If you are familiar with Dherbs, you know that we do not support fried foods. If you are new to Dherbs, we don’t like fried foods. Our distaste for fried foods goes beyond the fat and salt content, though. There are dangers of fried foods that not a lot of people like to discuss. It comes down to the oils.
When people fry food, they typically use vegetable, corn, soybean, or canola oils. These oils, specifically canola oil, are popular to use for frying because they are cheap. Not a lot of people know that a high percentage of these oils are genetically modified and unstable in high temperatures.
Canola oil is somewhat hydrogenated as well, meaning the oil gets heated from 500-1,000 degrees in different atmospheres before being introduced to a catalyst. That means that the omega-3 fatty acids, which are beneficial for brain health, turn into trans fats, which can lead to high cholesterol levels and poor kidney, liver, cardiovascular health. But it is easy and cheap to produce so the food industry carries on.
Let’s paint a picture for a second. You are frying a piece of fish or chicken in canola oil. You contaminate your body before you even eat what you fried. Oils like canola, corn, or soybean generate high levels of aldehydes when subjected to high temperatures. These temperatures exceed the smoke point, which is the point when oils start producing toxic compounds. The lower the smoke point, the more toxic the oil can be.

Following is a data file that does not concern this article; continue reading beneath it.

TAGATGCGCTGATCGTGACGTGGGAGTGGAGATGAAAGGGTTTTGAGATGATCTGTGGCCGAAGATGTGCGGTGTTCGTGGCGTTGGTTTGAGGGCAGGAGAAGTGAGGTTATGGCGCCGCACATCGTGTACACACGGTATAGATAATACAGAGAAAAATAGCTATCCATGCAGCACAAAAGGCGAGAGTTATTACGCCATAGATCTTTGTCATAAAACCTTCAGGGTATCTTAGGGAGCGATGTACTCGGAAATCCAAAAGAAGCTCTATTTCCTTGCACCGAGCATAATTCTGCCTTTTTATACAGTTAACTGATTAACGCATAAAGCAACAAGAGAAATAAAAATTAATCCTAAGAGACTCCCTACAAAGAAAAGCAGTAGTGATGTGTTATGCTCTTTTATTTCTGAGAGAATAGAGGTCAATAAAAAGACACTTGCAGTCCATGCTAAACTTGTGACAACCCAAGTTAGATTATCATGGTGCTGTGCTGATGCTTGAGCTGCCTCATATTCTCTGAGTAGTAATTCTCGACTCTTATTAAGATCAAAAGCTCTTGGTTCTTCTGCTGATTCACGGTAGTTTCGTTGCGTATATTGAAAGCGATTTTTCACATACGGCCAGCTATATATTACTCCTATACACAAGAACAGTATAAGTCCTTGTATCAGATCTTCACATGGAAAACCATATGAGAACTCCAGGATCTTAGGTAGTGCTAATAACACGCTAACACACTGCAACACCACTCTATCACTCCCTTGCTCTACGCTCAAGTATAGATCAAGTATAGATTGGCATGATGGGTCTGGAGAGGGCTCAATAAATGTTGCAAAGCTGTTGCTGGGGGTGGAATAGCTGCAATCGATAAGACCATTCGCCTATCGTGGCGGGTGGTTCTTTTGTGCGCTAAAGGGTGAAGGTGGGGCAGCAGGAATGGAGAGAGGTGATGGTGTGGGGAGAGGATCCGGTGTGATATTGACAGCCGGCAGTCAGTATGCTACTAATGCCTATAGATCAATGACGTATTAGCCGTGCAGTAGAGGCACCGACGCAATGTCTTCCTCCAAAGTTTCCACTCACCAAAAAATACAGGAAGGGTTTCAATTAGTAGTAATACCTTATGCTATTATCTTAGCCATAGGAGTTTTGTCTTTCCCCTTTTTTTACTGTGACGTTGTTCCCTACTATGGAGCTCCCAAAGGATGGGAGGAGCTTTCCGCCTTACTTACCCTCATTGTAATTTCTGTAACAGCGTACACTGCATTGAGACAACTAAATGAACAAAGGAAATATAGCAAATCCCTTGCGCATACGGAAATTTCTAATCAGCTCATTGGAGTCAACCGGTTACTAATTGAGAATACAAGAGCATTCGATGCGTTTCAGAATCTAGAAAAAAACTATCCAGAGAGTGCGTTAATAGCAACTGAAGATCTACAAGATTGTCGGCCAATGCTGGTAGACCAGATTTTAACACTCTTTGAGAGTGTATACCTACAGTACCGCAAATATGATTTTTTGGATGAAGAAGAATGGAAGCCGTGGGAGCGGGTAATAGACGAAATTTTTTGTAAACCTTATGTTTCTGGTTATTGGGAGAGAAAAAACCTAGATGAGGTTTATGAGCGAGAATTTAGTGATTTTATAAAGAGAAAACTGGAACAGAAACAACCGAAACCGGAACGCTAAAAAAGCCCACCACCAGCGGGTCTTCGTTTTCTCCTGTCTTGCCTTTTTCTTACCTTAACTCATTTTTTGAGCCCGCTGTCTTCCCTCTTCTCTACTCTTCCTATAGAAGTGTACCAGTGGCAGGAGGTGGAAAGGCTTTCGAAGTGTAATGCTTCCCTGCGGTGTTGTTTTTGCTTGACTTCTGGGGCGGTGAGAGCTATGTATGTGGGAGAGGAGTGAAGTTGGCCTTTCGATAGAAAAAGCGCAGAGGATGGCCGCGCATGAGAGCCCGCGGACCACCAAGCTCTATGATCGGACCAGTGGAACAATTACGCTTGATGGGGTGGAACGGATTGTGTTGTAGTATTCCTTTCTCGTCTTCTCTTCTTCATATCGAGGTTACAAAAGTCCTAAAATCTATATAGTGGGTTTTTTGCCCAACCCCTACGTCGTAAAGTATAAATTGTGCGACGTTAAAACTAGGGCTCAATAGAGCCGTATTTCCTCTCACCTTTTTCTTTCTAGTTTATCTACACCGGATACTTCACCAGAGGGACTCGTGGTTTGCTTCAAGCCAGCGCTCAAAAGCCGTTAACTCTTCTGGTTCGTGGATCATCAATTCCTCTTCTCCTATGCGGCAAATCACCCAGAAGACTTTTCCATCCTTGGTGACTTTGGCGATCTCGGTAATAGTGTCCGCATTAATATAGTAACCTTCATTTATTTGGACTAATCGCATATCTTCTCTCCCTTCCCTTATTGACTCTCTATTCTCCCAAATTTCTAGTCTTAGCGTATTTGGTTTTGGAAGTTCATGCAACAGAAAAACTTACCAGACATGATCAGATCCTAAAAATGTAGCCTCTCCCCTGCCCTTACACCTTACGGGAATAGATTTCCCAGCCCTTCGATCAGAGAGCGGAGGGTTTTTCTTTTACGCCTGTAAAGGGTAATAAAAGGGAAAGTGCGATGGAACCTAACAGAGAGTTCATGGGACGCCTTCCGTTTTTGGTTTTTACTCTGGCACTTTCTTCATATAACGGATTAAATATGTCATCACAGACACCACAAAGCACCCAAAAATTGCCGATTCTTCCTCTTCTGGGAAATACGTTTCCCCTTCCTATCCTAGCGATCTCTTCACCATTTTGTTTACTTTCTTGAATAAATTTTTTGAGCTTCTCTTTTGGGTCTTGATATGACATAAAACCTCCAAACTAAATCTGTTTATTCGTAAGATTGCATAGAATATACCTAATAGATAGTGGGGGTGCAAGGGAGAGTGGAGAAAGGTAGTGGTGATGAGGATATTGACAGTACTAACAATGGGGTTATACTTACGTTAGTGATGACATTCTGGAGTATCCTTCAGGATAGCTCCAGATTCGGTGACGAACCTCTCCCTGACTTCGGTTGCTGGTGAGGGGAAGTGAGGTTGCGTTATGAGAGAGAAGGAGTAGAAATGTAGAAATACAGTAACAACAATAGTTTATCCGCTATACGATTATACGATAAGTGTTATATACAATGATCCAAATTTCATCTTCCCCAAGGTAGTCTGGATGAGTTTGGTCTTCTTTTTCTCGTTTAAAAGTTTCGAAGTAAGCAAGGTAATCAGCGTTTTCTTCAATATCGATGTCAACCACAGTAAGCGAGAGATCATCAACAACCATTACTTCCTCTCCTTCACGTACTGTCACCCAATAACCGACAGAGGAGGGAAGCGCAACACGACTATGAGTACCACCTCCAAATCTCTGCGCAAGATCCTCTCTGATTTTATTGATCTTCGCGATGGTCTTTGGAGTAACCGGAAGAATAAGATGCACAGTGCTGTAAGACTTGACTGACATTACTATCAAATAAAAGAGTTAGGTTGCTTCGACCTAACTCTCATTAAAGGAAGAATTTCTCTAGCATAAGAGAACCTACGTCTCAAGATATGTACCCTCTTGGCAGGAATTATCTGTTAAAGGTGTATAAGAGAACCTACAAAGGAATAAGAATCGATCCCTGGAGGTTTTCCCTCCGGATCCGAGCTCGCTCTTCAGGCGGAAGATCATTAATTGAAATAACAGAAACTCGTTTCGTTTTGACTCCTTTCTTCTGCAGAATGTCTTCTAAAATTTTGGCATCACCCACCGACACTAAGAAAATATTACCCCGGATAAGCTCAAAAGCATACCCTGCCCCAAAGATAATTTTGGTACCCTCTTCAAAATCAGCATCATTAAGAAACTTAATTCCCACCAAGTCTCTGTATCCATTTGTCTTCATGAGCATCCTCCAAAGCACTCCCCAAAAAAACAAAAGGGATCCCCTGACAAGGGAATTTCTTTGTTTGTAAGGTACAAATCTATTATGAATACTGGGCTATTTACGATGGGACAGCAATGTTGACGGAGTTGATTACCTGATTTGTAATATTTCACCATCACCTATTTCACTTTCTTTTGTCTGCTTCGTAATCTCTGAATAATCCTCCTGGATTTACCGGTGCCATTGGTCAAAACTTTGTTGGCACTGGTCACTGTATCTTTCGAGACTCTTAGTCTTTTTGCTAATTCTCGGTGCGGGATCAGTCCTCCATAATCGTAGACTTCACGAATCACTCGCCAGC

We mentioned the word “aldehyde” in the above paragraph. Aldehydes are toxic compounds, which actually get used in things like perfumes, soaps, lotions, or different food items. For instance, aldehydes are used to flavor vanilla ice cream or cinnamon. Other healthier oils like coconut or extra virgin olive oil won’t produce these aldehydes as quickly because they have higher smoke points.
When you fry food, you run the risk of exposing yourself to these toxic aldehydes. You don’t see them, but you can inhale them. Sunflower and corn oils generate the highest levels of aldehydes, while coconut and olive oils produced lower levels. Surprisingly, butter and lard also generated low aldehyde levels, but they are incredibly fattening and can increase one’s risk of cardiovascular disease.
Rather than using cheaper vegetable or corn oils in the kitchen, we recommend using coconut, avocado, or extra virgin olive oils. These have anti-inflammatory properties and can reduce your risk of cognitive decline. Try to avoid frying food altogether and focus on sautéing or roasting your food. Invest in your future by taking care of what you put in your body.